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How to Add Conditional Logic to WordPress Menus

WordPress menus can be frustrating at times. There are so many different things you can do with them. But oftentimes, WordPress locks you in when it comes to structure and conditional logic. That is, unless you know code or implement a plugin.

If you want to add conditional logic to WordPress menus, there are a couple different ways you can do it.

Using conditional logic in WordPress will allow to create more dynamic WordPress menus. Creating a dynamic WordPress menu with conditional logic is useful for things like:

  • Hiding Menus on Certain Pages
  • Showing Different Menus for Logged-In Users
  • Custom Styling on Certain Menus

Let’s take a look at what conditional logic is and how we can easily add it to WordPress menus.

What is Conditional Logic?

If you take conditional logic to its root, it is basically an “if-then statement” in which p is a hypothesis and q is a conclusion. In other words, if xxxx happens in a certain way, then xxxx should be the conclusion.

In WordPress, conditional logic is used on things like WordPress forms. This can help you display certain functionality on a form that you otherwise could not.

A good example of this is a hidden payment field based on an answer or perhaps a drop down box of answers based on a question in the from. Forms will dynamically changed from user to user based on the answers given and the selections made.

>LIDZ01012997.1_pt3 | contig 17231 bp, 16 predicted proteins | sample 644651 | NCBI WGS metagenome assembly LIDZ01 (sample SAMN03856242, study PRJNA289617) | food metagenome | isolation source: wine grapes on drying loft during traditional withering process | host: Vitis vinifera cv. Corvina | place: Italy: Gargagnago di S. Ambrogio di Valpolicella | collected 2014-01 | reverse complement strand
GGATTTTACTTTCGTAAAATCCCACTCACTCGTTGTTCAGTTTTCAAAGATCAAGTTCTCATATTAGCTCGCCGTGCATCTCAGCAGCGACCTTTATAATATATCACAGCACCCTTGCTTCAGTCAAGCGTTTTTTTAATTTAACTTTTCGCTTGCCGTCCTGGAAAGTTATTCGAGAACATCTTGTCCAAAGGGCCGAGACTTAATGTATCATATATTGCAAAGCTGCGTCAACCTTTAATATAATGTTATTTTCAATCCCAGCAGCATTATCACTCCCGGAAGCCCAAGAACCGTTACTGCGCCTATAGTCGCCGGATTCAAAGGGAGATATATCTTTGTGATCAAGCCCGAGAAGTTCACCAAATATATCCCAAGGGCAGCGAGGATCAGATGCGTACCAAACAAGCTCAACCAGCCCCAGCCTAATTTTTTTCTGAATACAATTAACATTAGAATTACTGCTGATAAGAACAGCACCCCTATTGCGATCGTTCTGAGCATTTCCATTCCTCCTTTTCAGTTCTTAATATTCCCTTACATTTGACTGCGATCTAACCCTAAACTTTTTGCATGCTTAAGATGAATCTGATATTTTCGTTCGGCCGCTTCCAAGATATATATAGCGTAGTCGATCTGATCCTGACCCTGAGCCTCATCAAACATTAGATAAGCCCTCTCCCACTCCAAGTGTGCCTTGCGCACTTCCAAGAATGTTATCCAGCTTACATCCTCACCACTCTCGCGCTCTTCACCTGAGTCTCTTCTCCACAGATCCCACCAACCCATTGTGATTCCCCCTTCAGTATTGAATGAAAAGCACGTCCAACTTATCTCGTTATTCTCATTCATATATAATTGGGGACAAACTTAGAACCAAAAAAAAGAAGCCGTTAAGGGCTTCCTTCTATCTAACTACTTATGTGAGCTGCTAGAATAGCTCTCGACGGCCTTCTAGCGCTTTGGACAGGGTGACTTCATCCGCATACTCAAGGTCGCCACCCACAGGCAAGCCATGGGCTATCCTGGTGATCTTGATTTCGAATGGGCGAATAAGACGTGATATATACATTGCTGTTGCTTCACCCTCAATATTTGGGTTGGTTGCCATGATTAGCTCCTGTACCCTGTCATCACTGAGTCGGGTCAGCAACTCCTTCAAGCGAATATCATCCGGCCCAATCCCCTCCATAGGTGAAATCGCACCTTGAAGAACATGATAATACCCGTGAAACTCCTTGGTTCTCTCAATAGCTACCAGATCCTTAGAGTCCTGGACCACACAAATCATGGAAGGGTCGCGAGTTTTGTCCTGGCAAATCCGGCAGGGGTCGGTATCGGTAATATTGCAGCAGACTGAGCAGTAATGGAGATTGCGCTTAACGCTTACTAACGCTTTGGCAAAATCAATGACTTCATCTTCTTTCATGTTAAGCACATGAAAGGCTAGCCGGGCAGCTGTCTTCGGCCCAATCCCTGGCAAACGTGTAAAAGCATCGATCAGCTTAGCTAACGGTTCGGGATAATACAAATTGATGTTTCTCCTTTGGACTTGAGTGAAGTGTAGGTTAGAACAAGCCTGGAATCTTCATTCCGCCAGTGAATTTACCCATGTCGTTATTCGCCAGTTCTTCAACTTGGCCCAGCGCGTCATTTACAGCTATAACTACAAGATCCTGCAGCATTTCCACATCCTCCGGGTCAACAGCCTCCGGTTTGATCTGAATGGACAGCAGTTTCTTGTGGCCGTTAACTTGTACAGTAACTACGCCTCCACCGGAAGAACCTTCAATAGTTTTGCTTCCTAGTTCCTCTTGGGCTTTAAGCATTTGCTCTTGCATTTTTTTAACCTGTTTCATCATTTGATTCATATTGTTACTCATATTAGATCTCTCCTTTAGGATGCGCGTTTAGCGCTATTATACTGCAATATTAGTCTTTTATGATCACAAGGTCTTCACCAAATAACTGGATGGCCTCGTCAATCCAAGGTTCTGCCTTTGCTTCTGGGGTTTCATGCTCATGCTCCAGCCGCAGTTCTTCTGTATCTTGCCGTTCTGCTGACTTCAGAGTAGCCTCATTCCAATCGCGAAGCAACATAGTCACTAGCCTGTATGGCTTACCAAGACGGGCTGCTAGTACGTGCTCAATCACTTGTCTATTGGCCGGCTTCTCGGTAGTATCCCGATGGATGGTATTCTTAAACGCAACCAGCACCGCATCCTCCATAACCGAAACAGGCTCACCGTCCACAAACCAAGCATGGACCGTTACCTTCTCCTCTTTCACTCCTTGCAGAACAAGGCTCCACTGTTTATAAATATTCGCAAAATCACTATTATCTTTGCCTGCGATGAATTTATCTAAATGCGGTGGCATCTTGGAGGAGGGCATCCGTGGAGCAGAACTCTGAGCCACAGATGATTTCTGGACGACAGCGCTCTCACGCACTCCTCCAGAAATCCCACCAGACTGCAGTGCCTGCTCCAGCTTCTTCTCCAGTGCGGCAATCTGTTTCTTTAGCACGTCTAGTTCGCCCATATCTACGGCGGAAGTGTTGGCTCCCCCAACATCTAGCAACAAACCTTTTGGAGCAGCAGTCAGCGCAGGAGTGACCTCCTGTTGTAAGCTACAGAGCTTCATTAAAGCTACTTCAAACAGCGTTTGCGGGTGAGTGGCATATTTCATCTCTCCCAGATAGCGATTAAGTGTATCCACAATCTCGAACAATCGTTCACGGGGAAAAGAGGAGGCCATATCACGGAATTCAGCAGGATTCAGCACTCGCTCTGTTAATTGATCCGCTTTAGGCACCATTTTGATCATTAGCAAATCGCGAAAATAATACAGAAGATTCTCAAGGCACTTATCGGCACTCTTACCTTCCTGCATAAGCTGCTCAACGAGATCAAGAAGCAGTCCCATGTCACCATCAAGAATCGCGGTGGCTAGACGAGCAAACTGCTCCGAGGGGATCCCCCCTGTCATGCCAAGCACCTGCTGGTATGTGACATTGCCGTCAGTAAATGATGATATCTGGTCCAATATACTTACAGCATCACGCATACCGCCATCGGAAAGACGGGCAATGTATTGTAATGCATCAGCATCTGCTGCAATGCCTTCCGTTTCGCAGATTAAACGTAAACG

The same concept applies when you add conditional logic to WordPress menus. You create a dynamic WordPress menu based on conditional logic. These menus will appear and act how you tell them based on certain actions that users perform.

Let’s take a look at a couple of ways you can easily add conditional logic to WordPress menus.

The If Menu Plugin

The easiest way to create dynamic WordPress menus with conditional logic is via a WordPress plugin. I found a great one that is easy to setup and use. The plugin we will use today to add conditional logic to a WordPress menu is called If Menu.

If Menu allows you to control what menu items your site visitors see based on certain visibility rules. Some of the main functions of this plugin include:

  • The ability for an admin to display a menu item only if current site user is logged in.
  • Hide different menu items based on mobile device usage.
  • Display certain menu items for admin and editors.
  • Hide login and registration links when a user is already logged in.
  • Show menu items based on the location of a user.
  • Display hidden menu items for users with memberships.
  • Show different language menu items based on English or Spanish.

Add Conditional Logic to WordPress Menus Using a Plugin

To add conditional logic to a WordPress menus using this plugin, the first thing you want to do is install and activate the If Menu plugin.

Install and activate if menu plugin

Once the plugin has been installed and activated, click on Appearance > Menus, and you can immediately start make your adjustments.

Click on appearance then menus